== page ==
|March 31, 2006
RTP Lawsuit Update:
Powerful Amicus Brief Filed
California attorney John Wolfgram, in conjunction with the Constitutional Defender Association and attorney Cyrus Zal, recently submitted an Amicus brief to the U.S. Court of Appeals in Washington, DC arguing on behalf of the We The People Foundation plaintiffs in the landmark Right-to-Petition lawsuit, We The People vs. The United States, case No. 05-5359.
Wolfgram, a Vietnam veteran and constitutional scholar, penned the Amicus (friend of the Court) brief arguing that our form of government, based upon the sovereignty of the People, requires that it must be held accountable to the People through the substantive First Amendment Right of Petition. In his brief, Wolfgram succinctly reviews for the court the historical basis for the Right, particularly its roots in the Magna Carta of 1215.
Wolfgram argues that the Right of Petition includes the Right to subject and force government into a compulsory and effective legal process through the judiciary -- just as the law would subject any other party.
Although Wolfgram does not extensively address the matter of withholding taxes to secure just Redress, he does go to some length to remind the court that while Magna Carta explicitly provided for lawful, violent rebellion to secure effective Justice, the purpose of such declaratory language was not to “legalize” rebellion per se, but to insure that the King understood it was through the threat and demonstration of pending violence that substantive Justice could peacefully be secured. Hence, by analogy, the real purpose of our Second Amendment in relation to the Petition clause is revealed.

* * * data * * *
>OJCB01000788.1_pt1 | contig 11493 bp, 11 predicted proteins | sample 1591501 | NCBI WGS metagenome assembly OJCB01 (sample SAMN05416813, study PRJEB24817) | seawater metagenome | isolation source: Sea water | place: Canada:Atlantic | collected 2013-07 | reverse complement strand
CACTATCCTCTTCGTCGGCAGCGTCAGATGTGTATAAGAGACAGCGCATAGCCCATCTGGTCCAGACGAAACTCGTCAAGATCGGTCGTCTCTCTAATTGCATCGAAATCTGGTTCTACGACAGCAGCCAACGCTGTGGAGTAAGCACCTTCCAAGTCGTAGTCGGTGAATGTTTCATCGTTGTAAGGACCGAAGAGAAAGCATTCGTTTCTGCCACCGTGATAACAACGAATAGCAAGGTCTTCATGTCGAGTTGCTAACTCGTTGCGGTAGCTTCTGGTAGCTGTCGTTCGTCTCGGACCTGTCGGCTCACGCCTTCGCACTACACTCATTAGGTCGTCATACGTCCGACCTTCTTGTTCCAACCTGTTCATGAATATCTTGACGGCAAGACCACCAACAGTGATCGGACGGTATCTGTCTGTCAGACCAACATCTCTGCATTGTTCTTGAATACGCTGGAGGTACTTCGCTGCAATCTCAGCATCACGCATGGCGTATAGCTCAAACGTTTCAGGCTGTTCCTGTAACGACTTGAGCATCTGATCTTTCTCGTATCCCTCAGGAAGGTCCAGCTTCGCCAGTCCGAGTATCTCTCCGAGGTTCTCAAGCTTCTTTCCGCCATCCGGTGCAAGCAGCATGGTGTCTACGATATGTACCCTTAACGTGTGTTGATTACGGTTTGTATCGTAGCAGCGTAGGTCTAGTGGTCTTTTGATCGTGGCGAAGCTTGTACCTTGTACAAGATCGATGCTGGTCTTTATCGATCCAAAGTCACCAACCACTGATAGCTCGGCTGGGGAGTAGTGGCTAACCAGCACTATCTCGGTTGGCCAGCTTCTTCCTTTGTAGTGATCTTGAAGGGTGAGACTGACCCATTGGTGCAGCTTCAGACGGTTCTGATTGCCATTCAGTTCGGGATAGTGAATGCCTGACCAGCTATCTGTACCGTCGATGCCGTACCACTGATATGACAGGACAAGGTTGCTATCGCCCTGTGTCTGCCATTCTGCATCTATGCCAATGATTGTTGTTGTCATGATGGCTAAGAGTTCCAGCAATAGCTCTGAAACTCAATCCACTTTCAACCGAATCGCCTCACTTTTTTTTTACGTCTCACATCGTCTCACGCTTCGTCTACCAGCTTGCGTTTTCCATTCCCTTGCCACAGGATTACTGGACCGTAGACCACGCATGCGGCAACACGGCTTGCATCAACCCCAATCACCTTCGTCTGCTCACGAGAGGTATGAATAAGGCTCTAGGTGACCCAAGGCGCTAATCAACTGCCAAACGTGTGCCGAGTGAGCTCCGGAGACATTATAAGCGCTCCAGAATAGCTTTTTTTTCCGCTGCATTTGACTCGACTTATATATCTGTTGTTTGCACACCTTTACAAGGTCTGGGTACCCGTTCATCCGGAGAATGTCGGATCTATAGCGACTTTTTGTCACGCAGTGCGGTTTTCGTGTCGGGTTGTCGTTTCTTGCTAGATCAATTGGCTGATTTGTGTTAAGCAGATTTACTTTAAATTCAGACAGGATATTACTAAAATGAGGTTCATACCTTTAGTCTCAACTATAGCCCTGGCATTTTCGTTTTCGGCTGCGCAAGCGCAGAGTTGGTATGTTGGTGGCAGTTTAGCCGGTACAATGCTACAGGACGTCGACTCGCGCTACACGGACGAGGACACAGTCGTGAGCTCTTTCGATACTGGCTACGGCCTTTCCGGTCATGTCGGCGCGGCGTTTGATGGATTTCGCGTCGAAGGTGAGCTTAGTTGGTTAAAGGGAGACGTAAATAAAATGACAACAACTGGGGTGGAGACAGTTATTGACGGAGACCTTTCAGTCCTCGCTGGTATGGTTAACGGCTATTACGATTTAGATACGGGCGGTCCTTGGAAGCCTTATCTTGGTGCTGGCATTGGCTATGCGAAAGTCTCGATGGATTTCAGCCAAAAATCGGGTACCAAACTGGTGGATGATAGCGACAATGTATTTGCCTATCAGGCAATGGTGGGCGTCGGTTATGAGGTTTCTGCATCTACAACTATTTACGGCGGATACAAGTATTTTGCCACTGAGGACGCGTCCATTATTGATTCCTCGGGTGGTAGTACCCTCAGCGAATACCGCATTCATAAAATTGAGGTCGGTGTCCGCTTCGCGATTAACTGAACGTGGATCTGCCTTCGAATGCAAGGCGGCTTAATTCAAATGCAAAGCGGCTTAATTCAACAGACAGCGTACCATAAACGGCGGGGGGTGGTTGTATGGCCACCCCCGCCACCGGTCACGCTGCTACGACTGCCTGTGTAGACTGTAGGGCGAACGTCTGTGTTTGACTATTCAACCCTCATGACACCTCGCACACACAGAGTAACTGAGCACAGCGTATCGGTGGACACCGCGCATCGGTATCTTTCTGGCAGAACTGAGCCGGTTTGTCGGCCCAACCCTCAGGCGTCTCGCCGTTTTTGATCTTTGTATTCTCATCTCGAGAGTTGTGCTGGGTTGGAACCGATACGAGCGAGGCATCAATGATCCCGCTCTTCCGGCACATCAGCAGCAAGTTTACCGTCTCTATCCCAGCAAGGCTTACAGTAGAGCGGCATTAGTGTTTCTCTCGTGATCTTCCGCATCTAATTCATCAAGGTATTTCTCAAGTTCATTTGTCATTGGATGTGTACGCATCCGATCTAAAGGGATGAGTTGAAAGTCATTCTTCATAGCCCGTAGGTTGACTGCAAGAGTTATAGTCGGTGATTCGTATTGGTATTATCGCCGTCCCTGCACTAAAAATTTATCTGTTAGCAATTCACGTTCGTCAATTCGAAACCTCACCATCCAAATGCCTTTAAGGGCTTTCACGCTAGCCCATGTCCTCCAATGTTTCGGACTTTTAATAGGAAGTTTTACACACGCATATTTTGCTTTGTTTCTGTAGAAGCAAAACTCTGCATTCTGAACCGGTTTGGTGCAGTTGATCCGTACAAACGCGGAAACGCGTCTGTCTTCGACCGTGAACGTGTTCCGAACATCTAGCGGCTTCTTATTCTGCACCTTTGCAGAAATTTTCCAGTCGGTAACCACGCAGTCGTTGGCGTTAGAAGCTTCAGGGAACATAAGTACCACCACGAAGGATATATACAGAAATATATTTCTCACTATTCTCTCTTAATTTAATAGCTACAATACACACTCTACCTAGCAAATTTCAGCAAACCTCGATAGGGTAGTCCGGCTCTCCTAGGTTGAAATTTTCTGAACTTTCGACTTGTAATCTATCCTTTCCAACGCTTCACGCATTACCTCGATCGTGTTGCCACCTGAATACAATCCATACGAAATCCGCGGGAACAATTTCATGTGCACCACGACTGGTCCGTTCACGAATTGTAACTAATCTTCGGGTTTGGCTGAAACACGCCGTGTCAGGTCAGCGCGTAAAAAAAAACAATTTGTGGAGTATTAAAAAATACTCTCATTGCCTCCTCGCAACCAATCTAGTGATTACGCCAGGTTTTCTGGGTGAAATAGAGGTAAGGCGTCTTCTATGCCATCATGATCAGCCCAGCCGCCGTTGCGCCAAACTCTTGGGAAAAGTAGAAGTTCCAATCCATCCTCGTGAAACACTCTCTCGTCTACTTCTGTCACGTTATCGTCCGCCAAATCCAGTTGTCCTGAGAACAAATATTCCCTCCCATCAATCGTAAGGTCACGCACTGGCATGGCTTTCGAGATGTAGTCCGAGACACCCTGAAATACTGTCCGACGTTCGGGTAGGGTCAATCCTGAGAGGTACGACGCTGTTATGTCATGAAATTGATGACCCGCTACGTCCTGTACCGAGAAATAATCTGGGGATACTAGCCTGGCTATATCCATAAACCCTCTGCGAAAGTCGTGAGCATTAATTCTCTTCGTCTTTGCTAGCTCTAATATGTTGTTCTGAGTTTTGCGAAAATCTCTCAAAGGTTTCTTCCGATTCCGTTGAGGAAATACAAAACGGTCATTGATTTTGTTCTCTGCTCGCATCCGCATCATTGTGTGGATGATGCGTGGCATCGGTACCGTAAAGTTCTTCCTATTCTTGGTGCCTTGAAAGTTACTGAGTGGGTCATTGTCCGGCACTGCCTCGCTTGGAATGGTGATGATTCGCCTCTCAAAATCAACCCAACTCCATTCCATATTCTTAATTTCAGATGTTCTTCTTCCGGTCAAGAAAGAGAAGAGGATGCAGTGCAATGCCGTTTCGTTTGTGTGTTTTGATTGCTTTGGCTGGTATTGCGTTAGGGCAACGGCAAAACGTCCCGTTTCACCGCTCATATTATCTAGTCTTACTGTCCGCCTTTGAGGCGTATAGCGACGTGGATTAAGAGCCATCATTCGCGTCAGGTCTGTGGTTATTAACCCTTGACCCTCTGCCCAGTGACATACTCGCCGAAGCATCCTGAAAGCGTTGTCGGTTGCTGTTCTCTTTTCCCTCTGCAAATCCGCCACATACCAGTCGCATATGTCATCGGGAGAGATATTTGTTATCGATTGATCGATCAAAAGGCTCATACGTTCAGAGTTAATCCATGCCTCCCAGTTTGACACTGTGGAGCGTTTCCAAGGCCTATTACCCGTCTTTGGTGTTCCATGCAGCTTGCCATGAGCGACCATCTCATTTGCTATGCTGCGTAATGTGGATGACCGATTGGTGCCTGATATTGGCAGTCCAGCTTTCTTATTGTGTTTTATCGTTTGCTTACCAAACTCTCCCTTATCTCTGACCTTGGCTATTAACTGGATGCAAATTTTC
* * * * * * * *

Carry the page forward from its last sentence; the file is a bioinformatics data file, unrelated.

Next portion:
Wolfgram argues that it is within this historical and legal framework -- aimed toward the furtherance of a “more perfect union”, (and as a much preferred alternative to violence), that the peaceful withholding of taxes from a government unwilling to subject itself to the compulsory process of law and to be held reasonably accountable for its usurpations of power must, without reservation, be considered fully justified.
As Wolfgram cites from the U.S. Supreme Court, “The right to sue and defend in the courts is the alternative of force. In an organized society, it is the right conservative of all other rights, and lies at the foundation of orderly government.” Chambers v. Baltimore & Ohio R.R, 207 U.S. 142, 148 (1907).
In the end, Wolfgram concludes compellingly that the 800-year history and very existence of Western Civilization might not have been possible but for the capstone Right to Petition.
many thanks to John Wolfgram and Cyrus Zal for contributing this unique
perspective for the consideration of the U.S. Court of Appeals and the
People of this nation.
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